Technology and the Human Person   /   Fall 2002   /    Articles

Genes as Resources

Gilbert Meilaender

I begin with some sentences from Ernest Hemingway's The Old Man and the Sea:

He looked down into the water and watched the lines that went straight down into the dark of the water. He kept them straighter than anyone did, so that at each level in the darkness of the stream there would be a bait waiting exactly where he wished it to be for any fish that swam there.... I have no understanding of it and I am not sure that I believe in it. Perhaps it was a sin to kill the fish.... He urinated outside the shack and then went up the road to wake the boy. He was shivering with the morning cold.... Then he was sorry for the great fish that had nothing to eat and his determination to kill him never relaxed in his sorrow for him. How many people will he feed, he thought. But are they worthy to eat him?... That was the saddest thing I ever saw with them, the old man thought. The boy was sad too and we begged her pardon and butchered her promptly.... The boy did not go down. He had been there before and one of the fishermen was looking after the skiff for him.3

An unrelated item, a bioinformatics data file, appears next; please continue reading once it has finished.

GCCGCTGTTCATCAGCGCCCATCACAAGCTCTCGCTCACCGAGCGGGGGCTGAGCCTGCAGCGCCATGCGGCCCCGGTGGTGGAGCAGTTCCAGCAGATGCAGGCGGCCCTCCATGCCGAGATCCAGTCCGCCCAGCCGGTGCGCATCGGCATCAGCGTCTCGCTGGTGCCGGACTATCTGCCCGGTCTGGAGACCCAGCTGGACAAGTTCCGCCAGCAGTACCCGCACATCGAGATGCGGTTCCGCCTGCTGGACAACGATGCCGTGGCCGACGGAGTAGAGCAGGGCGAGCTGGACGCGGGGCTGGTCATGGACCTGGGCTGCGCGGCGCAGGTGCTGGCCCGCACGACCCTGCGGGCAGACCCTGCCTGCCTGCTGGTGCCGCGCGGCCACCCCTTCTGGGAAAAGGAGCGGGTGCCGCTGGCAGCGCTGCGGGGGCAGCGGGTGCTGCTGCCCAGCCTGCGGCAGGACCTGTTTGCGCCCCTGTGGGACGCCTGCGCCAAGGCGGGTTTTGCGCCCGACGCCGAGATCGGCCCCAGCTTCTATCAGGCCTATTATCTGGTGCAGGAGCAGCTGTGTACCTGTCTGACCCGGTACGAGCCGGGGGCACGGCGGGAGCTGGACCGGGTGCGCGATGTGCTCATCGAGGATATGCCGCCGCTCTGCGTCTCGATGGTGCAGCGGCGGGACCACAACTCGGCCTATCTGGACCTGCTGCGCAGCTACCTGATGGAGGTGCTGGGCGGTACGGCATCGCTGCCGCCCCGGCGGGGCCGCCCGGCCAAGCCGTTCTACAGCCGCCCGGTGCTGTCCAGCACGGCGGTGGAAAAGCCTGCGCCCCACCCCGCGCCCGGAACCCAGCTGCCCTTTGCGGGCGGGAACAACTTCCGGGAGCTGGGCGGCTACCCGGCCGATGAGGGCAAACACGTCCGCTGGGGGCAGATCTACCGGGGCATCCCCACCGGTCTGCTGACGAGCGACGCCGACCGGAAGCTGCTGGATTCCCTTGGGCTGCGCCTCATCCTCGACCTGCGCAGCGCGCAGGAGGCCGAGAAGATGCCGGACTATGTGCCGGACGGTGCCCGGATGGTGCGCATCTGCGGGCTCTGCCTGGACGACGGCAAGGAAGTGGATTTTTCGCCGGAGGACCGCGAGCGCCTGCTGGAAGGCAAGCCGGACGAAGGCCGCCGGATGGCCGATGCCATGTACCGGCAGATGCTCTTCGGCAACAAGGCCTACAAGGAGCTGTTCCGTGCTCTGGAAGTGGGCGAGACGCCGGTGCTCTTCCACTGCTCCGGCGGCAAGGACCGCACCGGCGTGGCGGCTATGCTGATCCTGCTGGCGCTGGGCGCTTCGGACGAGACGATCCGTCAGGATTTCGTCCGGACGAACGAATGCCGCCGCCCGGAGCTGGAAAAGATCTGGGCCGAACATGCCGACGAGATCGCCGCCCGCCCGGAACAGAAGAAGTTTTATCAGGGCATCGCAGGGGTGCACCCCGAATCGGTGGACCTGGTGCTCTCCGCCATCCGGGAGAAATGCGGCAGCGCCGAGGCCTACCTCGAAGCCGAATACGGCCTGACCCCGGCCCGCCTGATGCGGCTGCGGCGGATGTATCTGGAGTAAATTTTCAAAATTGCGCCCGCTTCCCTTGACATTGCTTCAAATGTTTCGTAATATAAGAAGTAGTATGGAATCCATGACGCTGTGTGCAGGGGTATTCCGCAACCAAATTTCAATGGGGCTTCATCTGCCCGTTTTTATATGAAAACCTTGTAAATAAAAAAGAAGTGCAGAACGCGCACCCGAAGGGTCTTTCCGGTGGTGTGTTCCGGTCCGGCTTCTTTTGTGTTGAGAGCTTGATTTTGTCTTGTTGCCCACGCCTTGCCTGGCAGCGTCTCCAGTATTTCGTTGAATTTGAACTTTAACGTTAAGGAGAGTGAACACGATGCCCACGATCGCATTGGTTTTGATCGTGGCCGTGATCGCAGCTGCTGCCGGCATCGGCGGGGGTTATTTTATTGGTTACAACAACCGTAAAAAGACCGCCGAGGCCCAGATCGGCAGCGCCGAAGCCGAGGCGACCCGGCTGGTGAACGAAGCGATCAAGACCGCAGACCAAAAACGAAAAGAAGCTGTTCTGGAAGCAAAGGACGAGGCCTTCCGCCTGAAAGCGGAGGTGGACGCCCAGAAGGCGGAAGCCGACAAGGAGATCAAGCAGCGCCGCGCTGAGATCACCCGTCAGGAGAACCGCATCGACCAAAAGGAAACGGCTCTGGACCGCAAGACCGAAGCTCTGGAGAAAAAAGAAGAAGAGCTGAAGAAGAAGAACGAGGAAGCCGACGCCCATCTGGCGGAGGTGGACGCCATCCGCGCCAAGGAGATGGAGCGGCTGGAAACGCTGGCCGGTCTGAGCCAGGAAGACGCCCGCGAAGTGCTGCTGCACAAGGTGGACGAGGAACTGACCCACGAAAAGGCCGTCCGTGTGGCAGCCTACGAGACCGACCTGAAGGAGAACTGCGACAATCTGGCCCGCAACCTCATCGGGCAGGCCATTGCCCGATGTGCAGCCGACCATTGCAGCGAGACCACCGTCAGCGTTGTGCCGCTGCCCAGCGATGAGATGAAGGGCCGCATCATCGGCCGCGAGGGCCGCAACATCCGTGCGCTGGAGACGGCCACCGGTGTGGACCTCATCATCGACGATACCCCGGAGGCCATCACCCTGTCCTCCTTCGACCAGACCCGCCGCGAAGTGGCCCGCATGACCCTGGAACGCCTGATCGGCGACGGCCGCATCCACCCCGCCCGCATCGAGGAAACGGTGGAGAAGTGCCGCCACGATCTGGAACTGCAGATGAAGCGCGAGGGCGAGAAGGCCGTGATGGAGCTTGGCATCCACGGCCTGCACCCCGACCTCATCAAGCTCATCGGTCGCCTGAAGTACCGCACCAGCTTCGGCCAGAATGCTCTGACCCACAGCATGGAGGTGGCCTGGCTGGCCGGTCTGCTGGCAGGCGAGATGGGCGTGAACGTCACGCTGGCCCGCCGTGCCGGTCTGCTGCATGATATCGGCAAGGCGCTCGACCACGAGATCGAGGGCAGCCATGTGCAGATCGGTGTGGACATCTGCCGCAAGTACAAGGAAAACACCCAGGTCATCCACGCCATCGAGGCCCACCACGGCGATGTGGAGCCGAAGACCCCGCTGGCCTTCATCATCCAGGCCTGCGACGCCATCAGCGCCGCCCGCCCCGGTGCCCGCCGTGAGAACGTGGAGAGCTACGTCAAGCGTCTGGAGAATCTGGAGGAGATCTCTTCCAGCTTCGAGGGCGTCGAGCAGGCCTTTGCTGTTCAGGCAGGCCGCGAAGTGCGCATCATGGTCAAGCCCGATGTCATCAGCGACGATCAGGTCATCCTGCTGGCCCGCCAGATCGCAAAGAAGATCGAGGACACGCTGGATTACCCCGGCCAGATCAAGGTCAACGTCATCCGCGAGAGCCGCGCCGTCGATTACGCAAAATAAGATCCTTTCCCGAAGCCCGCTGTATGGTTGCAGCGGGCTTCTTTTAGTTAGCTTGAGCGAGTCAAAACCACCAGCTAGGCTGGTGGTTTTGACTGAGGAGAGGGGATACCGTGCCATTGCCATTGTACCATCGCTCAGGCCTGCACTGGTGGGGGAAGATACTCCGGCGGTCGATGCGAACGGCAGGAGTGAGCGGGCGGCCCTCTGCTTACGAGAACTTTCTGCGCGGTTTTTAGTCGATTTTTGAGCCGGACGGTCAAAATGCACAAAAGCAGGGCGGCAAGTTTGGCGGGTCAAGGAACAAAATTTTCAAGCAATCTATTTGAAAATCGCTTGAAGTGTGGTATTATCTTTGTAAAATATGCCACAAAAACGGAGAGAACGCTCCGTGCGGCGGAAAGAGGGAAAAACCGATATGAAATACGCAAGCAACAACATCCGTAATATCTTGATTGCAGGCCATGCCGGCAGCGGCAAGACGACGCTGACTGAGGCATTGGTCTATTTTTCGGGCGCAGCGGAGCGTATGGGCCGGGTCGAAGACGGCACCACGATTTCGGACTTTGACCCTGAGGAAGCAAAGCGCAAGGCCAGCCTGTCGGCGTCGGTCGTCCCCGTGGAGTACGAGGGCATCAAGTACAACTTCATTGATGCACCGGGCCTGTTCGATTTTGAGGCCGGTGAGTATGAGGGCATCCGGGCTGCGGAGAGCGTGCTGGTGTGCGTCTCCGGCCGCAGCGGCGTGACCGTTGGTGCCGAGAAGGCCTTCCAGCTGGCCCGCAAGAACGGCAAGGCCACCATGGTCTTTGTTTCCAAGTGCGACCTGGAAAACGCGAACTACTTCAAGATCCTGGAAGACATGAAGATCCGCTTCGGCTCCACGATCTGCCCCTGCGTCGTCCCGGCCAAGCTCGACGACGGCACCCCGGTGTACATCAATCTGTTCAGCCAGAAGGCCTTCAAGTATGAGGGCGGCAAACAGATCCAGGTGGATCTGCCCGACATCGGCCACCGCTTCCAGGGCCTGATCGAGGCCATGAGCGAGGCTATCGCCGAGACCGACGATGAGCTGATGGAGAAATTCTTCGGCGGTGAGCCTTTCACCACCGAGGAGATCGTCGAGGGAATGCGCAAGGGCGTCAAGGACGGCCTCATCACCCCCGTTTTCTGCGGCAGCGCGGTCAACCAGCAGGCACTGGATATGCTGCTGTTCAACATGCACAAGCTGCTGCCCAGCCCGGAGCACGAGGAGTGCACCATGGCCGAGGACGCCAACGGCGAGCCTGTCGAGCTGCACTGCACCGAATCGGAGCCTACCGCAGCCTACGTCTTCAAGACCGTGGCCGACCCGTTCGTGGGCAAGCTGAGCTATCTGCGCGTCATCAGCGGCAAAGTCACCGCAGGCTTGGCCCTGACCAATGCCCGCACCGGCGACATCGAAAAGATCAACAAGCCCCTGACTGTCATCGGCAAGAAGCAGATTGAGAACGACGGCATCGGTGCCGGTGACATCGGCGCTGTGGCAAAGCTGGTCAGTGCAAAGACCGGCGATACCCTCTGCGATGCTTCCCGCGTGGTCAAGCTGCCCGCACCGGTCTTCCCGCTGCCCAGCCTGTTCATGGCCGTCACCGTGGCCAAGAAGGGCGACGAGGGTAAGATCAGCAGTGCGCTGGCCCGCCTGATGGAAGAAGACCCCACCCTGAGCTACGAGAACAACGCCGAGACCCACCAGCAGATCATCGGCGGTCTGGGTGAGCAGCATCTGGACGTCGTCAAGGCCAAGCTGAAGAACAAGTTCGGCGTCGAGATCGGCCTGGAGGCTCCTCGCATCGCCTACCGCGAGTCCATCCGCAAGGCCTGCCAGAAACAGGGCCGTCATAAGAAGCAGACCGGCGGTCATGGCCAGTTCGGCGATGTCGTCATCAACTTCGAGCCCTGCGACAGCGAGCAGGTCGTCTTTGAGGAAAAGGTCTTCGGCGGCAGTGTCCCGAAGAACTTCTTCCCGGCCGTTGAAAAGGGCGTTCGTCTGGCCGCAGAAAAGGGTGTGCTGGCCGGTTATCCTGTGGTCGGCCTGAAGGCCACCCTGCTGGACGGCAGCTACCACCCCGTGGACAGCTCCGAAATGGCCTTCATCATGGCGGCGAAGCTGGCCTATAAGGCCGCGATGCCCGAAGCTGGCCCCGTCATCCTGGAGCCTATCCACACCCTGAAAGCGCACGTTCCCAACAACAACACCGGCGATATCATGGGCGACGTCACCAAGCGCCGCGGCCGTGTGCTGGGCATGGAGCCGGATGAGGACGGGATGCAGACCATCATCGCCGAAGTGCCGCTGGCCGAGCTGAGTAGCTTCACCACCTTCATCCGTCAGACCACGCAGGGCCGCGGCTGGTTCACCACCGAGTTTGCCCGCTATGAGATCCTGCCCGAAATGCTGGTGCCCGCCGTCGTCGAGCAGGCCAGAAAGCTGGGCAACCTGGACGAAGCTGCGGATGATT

Hemingway’s prose is, of course, generally regarded as clear and straightforward. And I suspect that any single sentence in the passage above is probably simple and transparent to you. I also suspect that the whole of it probably makes almost no sense at all. There’s a reason for that. The sentences were drawn from pages 29, 104–5, 22, 74, 48, and 123—in that order.

One of the great blessings of the computer age, our students are sometimes told, is that you can move sentences or whole paragraphs around with ease. You needn’t really have a thesis and its accompanying arguments worked out when you sit down to write a paper. Just write—and then move the pieces around later. This advice is given as if the argument of the paper were somehow built up from below—from words, phrases, and sentences moved around, combined and recombined. As if a thesis would just emerge without an organizing intelligence, an authorial perspective, at work from the outset. As if we could explain what is lower, the argument of the paper, without what is higher, the author.

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